Oftentimes major news events have the fortunate or maybe unfortunate consequence of pushing issues front and center that were previously relegated to the background. Such is the case now as the FCC faces a near-term shift in power at the same time it is tasked with reviewing a new telecom megamerger.
The timing of Donald Trump's rise to power has clear implications for AT&T Inc. (NYSE: T)'s proposed acquisition of Time Warner Inc. (NYSE: TWX) given that the president-elect has stated his opposition to the deal. (See Trump Win Will Reshape FCC .)
However, far beyond that immediate consequence, the transition in government administration (which will trickle down to the FCC) and the proposed AT&T merger are combining to shine a light on the complicated intersection of vertical industry integration and the practice of zero rating for mobile video services.
Here's how it breaks down.
The Federal Communications Commission (FCC) has allowed zero rating, the practice by which mobile video providers exempt their own video services from mobile data caps. After passing the Open Internet Order (a.k.a. net neutrality) in 2015, the FCC said it would keep an eye on zero rating for signs of consumer harm, but the Commission effectively approved the practice by not stepping in as AT&T and Verizon Communications Inc. (NYSE: VZ) implemented it with their DirecTV and Go90 video apps respectively.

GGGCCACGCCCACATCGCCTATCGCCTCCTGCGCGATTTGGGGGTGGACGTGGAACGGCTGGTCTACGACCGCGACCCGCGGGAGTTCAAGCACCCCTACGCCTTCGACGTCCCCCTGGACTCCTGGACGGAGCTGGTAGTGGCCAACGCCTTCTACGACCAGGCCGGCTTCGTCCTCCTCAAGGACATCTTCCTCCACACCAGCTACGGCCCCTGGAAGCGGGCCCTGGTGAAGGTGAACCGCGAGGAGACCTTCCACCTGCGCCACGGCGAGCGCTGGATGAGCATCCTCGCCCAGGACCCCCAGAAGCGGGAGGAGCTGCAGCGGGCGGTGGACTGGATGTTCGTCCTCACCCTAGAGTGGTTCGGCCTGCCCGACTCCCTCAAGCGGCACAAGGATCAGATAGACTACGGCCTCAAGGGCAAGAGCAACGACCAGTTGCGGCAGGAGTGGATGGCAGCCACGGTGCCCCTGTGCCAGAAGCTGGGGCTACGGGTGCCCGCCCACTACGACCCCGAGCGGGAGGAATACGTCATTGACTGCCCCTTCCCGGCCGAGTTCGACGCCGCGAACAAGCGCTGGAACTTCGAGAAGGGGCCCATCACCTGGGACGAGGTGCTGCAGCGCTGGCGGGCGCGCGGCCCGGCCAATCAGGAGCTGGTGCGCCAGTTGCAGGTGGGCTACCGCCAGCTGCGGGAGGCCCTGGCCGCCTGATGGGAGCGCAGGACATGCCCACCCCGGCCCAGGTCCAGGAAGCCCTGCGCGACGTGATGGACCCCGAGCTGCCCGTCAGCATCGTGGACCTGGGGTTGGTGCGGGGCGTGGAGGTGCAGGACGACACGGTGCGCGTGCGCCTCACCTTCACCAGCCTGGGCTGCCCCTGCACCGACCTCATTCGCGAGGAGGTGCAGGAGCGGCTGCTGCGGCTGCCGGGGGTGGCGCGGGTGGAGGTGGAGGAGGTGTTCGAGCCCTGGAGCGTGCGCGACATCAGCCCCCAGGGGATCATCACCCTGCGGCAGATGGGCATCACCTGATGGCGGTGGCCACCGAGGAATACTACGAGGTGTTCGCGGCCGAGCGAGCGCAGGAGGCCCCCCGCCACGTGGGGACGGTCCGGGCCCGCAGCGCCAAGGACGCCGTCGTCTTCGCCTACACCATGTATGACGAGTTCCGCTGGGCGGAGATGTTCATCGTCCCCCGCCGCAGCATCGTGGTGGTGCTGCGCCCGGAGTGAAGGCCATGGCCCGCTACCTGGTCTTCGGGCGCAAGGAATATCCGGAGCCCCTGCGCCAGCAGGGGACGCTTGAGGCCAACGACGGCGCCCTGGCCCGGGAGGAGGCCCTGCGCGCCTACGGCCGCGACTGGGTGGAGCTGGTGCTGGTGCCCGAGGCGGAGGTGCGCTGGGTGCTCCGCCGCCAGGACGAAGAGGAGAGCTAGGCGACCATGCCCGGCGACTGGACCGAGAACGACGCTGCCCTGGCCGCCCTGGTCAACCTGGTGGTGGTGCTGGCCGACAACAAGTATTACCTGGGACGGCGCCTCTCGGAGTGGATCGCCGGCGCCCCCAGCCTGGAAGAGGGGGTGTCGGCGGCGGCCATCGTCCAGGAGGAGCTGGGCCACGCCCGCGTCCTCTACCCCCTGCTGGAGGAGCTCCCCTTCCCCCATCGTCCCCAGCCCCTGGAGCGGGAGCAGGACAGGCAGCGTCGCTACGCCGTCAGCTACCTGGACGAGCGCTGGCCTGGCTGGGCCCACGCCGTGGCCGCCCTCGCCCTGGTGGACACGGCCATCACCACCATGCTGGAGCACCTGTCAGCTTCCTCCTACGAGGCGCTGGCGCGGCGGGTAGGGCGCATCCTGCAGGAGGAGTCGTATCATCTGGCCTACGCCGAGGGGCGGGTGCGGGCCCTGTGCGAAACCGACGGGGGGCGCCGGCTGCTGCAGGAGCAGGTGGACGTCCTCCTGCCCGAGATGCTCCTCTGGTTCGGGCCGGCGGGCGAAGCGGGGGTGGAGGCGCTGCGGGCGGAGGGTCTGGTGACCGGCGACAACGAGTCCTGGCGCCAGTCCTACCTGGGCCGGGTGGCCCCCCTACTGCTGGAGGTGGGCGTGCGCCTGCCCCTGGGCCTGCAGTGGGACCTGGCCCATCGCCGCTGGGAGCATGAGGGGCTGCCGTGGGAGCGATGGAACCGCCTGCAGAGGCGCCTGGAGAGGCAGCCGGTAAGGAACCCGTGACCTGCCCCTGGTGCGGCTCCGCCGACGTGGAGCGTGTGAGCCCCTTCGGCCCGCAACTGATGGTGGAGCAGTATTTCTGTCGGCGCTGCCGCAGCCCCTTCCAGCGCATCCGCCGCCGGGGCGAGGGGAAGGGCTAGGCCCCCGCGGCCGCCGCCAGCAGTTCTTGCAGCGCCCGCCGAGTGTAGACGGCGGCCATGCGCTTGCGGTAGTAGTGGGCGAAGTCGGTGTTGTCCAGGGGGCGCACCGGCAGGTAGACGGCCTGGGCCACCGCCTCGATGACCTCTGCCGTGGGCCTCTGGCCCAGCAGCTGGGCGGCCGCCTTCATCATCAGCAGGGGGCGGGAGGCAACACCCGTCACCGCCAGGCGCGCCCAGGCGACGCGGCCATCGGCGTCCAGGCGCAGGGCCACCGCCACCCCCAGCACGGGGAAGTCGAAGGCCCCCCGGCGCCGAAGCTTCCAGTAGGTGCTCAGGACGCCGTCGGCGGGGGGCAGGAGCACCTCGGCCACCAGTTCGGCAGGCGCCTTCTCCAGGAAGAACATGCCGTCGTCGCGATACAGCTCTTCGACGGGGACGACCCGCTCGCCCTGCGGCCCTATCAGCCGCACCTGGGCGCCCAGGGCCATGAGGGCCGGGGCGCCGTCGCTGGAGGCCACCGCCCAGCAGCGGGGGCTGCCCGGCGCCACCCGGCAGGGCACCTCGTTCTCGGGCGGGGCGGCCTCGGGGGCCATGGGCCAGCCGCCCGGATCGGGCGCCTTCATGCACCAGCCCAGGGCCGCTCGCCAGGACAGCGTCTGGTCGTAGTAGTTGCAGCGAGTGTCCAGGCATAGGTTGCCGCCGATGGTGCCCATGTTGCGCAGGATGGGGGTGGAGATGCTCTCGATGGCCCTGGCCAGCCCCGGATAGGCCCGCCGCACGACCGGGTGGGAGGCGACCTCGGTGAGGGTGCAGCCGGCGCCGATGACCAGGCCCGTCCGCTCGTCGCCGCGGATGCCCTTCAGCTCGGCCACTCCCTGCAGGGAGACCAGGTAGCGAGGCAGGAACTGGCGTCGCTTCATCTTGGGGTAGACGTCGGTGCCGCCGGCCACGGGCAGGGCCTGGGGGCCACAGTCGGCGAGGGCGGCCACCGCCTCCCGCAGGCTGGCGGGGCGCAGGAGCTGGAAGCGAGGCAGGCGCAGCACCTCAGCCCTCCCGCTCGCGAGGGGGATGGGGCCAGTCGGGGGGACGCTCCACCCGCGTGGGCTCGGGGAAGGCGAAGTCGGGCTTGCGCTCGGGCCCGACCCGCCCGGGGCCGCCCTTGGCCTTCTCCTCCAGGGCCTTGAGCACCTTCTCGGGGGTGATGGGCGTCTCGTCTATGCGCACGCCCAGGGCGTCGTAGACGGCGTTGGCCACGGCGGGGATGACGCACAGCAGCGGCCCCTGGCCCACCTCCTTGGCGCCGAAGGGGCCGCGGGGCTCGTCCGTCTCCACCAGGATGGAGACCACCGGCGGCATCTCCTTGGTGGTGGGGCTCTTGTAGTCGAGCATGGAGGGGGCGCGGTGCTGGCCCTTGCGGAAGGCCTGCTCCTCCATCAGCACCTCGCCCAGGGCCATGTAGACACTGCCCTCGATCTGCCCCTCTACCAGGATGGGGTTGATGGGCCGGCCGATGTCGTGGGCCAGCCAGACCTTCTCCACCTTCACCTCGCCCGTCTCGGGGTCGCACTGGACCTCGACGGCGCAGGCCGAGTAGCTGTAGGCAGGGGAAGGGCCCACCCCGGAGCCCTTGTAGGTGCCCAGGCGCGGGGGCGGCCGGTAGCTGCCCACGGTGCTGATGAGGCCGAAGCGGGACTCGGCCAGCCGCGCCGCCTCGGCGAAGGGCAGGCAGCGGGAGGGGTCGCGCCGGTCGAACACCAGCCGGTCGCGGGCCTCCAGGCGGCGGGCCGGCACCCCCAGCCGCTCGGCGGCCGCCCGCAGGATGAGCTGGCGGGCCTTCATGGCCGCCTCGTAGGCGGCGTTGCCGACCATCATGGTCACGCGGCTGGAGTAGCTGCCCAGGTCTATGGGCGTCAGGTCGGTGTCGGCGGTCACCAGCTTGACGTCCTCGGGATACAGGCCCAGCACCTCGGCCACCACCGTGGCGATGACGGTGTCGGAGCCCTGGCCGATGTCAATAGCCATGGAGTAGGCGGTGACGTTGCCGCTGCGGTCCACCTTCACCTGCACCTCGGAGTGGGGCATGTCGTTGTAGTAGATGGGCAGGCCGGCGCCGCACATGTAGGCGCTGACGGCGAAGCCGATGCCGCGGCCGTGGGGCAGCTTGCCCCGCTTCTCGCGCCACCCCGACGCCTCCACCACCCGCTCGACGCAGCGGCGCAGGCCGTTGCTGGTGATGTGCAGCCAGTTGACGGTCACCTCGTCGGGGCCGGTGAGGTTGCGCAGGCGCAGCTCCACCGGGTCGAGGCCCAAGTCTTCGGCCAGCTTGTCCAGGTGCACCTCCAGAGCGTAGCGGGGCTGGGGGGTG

Then came the proposed acquisition of Time Warner by AT&T. That deal has thrown the issue of zero rating back into debate because of fears that AT&T is amassing too much competitive power through its control of both premium content and the pipes (or wireless spectrum) used to deliver it. According to The Wall Street Journal, the FCC has sent a letter to AT&T saying it's concerned that telco's practice of zero rating may obstruct competition.
But wait, there's more.
While the FCC has raised zero rating as a concern, and opponents of the AT&T deal might have used the issue as a point of leverage either to block the transaction or impose limits on it, that argument only works when net neutrality is the law of the land.
And Donald Trump wants to overturn net neutrality when he takes over the White House in January.
On one side, the FCC has so far pragmatically suggested that vertical integration (a la Comcast's acquisition of NBCUniversal) and the practice of zero rating mobile services both more or less pass regulatory muster. By combining the two, however, AT&T may have pushed its luck.
On the other side, President-elect Trump has bluntly opposed vertical media integration, but is willing to give telecom providers like AT&T leeway to exempt their own services from Internet data caps.
The contradictory positions of the current FCC and the president-elect both ironically aim at some kind of balance in telecom and media power. Yet the two different stances also threaten to stir up a hornet's nest that has been carefully if precariously contained as of late. Both vertical media integration and zero rating have been pushed to the back burner of telecom regulatory debate.
It doesn't appear that will be the case for much longer.
— Mari Silbey, Senior Editor, Cable/Video, Light Reading